I designed these jigs so I could mount tool bits of varying length faster and more precisely on my cnc router. I use mostly bits with 1/8 and 1/4 shanks, so these jigs have not been tested with larger diameter tools. Also, from the pictures, I've tested these jigs with an engraving tool, a PCB drill, and a single flute end mill. All three tools vary in length, and the pcb drill uses a Bosch 1/4-1/8 shank adapter. The 4th round piece on the right is an mdf made locking washer to help me pull out the tool when my fingers are slippery or if the tool sits too tight in the jig.
I have two jigs for different shape tools. The jig on the right accomodates the Bosch adapter, so it has a pocket to accomodate the adapter's head.
The fourth piece on the far right is not a jig. I use it to pull the tool out of the jig when fingers are slippery or the tool is tight. I made the clearance washer from a threaded 1/4-20 nut.
Those of you who work with a cnc router know that before cutting a job, the tool needs to be "zeroed to the work surface", that is, the tip of the tool is brought just to the point where it touches the workpiece, and then the machine's Z axis DRO is set to zero. This operation is easy if one deals with only one tool, but with several tools having different lengths, it's time consuming, and sometimes causes errors in cutting depth.
An Autozero routine solves this issue. However, not everyone employs this feature, and Mach3 is not 100% reliable for this operation. Its forum is filled with people who have trouble figuring out the correct scripts and procedures, especially for multiple tool jobs. I am one of them.
Each jig matches the bit geometry, so 1/4" bits use 1/4" jigs, and so on. For 1/8" PCB drills, I use a Bosch 1/4-1/8" adapter, and for this I have its own jig.
Regardless of the bit design or respective lengths, the jigs have to be the same height, and the top of the jig needs to come in contact with the router's chuck-- not the large nut that tightens the tool bit in the chuck on the router. Due to its rotating on treads, the nut changes in height, so it's not a good, reliable stop point. A small washer ensures sufficient clearance between the base of the nut and the top of the jig during mounting and tightening of the nut. Obviously, you determine the total length of the jig based on the length of the tool and the minimum length of shank that needs to be in the chuck. In my case, I use mostly 2" long bits, so my jigs measure 1 1/4". It could be shorter, but be sure that the locking screw touches the shank and not the cutting part of the tool.
I made these jigs out of three separate mdf rings, since I work mostly with 3/8" thick mdf, so it was easy for me to cut them with my router and mount them to form one single unit. The important thing is that the hole in the jig be the same diameter of the tool bit. I made the hole at the bottom of the jig a bit smaller than the tool shank. This prevents the tool bit from accidentally slipping through the jig. However, the depth of the hole should allow some of the tool tip to stick out.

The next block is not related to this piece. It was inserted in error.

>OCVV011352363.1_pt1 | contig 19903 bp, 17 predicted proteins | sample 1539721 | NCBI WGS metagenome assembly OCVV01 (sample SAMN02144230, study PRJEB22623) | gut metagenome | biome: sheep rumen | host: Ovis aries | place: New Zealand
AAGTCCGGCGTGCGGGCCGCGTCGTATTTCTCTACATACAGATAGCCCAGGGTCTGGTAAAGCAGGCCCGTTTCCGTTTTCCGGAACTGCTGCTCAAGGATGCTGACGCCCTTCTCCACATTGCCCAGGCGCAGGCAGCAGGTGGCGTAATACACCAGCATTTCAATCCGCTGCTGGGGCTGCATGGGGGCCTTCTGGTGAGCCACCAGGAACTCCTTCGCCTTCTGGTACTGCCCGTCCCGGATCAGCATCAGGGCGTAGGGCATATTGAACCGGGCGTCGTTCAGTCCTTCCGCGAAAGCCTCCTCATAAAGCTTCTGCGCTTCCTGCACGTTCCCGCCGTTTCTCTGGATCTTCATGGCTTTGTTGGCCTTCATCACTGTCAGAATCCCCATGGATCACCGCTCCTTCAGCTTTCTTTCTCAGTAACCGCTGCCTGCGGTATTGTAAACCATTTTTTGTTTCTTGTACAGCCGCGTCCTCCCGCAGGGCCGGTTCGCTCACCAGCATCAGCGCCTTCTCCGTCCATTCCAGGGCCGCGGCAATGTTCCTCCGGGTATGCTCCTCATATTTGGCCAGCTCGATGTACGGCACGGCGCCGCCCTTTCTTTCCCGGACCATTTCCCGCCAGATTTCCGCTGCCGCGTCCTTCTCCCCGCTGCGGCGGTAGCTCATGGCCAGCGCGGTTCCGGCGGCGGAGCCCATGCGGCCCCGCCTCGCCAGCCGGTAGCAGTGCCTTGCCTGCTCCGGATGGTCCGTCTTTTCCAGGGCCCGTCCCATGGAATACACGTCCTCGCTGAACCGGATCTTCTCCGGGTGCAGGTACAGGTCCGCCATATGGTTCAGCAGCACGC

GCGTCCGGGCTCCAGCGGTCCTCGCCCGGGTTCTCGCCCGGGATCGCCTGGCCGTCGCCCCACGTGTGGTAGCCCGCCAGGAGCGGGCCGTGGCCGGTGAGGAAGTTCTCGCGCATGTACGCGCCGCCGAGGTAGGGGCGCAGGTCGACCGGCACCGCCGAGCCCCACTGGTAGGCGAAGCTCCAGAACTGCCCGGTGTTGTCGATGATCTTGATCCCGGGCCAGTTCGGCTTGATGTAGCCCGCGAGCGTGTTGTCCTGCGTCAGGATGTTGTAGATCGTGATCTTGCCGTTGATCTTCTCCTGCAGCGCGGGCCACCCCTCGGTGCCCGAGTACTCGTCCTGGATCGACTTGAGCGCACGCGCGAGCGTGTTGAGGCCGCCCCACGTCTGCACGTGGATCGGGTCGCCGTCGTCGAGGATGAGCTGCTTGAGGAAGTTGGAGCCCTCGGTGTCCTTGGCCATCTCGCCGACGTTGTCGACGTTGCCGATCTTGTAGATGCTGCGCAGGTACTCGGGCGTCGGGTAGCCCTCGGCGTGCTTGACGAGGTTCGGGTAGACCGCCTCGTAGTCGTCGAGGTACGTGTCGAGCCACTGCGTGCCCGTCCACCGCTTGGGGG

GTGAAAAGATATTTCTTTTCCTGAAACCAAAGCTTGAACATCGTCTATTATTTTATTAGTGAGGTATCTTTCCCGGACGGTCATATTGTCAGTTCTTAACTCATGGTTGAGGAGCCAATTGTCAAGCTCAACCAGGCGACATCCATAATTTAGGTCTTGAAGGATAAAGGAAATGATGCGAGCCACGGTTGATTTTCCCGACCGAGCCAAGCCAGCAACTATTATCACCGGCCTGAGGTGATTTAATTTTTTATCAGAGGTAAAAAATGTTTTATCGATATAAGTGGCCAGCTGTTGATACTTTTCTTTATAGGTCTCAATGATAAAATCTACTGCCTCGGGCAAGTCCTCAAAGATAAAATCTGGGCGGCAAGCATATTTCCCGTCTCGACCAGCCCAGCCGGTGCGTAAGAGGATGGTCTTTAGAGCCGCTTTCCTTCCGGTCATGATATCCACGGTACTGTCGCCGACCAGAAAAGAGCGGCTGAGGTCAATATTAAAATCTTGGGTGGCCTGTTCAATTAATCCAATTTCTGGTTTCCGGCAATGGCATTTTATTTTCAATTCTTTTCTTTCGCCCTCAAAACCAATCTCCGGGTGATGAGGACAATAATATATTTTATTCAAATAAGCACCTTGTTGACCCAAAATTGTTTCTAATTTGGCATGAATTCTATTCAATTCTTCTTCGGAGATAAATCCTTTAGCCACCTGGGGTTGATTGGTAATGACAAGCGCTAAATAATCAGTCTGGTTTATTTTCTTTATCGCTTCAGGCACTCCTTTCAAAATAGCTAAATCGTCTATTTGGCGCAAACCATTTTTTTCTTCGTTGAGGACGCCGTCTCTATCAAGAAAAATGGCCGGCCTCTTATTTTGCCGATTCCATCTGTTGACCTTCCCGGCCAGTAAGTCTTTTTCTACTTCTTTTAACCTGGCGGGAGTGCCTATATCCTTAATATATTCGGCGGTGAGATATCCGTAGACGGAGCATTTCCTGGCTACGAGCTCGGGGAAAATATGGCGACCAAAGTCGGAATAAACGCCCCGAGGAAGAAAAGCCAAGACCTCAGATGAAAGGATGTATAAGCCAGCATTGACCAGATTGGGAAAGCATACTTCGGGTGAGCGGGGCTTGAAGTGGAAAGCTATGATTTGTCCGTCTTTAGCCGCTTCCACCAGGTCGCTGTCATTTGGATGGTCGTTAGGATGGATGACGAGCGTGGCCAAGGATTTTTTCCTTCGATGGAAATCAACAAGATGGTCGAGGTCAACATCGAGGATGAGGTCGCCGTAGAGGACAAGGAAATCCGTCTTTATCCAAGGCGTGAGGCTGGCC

A small locking screw on the side of the jig locks the tool to the jig once it's aligned properly with the bottom. The fail proof method is to place the jig on a flat surface, and then insert the tool until its tip hits the bottom. At this point, the locking screw locks the tool in the jig.
As explained above, the small washer is then mounted for clearance purposes. The washer, too, has to be one standard thickness and its outer diameter must be smaller than the chuck nut's inner diameter.
For the Bosch adapter, the jig has a pocket that seats the head of the adapter, and a small hole on the side allows me to use an allen wrench . So to mount a small PCB drill, I place the drill loose in the adapter. Then place them in the jig, making sure that the tip sticks out from the bottom. I then place them on a flat surface, making sure that the drill tip is pushed up into the adapter. At this point, I insert the allen wrench into the side hole and tighten the locking screw. If done correctly, the drill tip and bottom of the jig will be exactly flush. The top of the jig and the adapter head will also be flush. The washer ensures that the jig will be mounted exactly the same as the other jig with the longer tool.
The jig also allows me to hold the tool bit securely and safely (no more finger cuts) while mounting it in the chuck. Once the drill is tight, I unlock the locking screw and slip the jig out. Make sure that the washer comes out , too.
The two jigs with tools inside. Notice the tool tips flush with the bottom of the jig. Washer is in center.
Jigs are all the same height. Notice different length of tool. Also, notice locking screw on left jig, and access hole on right jig.
Washer sitting on top of jig before mounting tool in chuck.
It's important to note that these jigs need to be designed for specific tools and router chucks in order to work correctly. These work very well on my Hitachi MV12.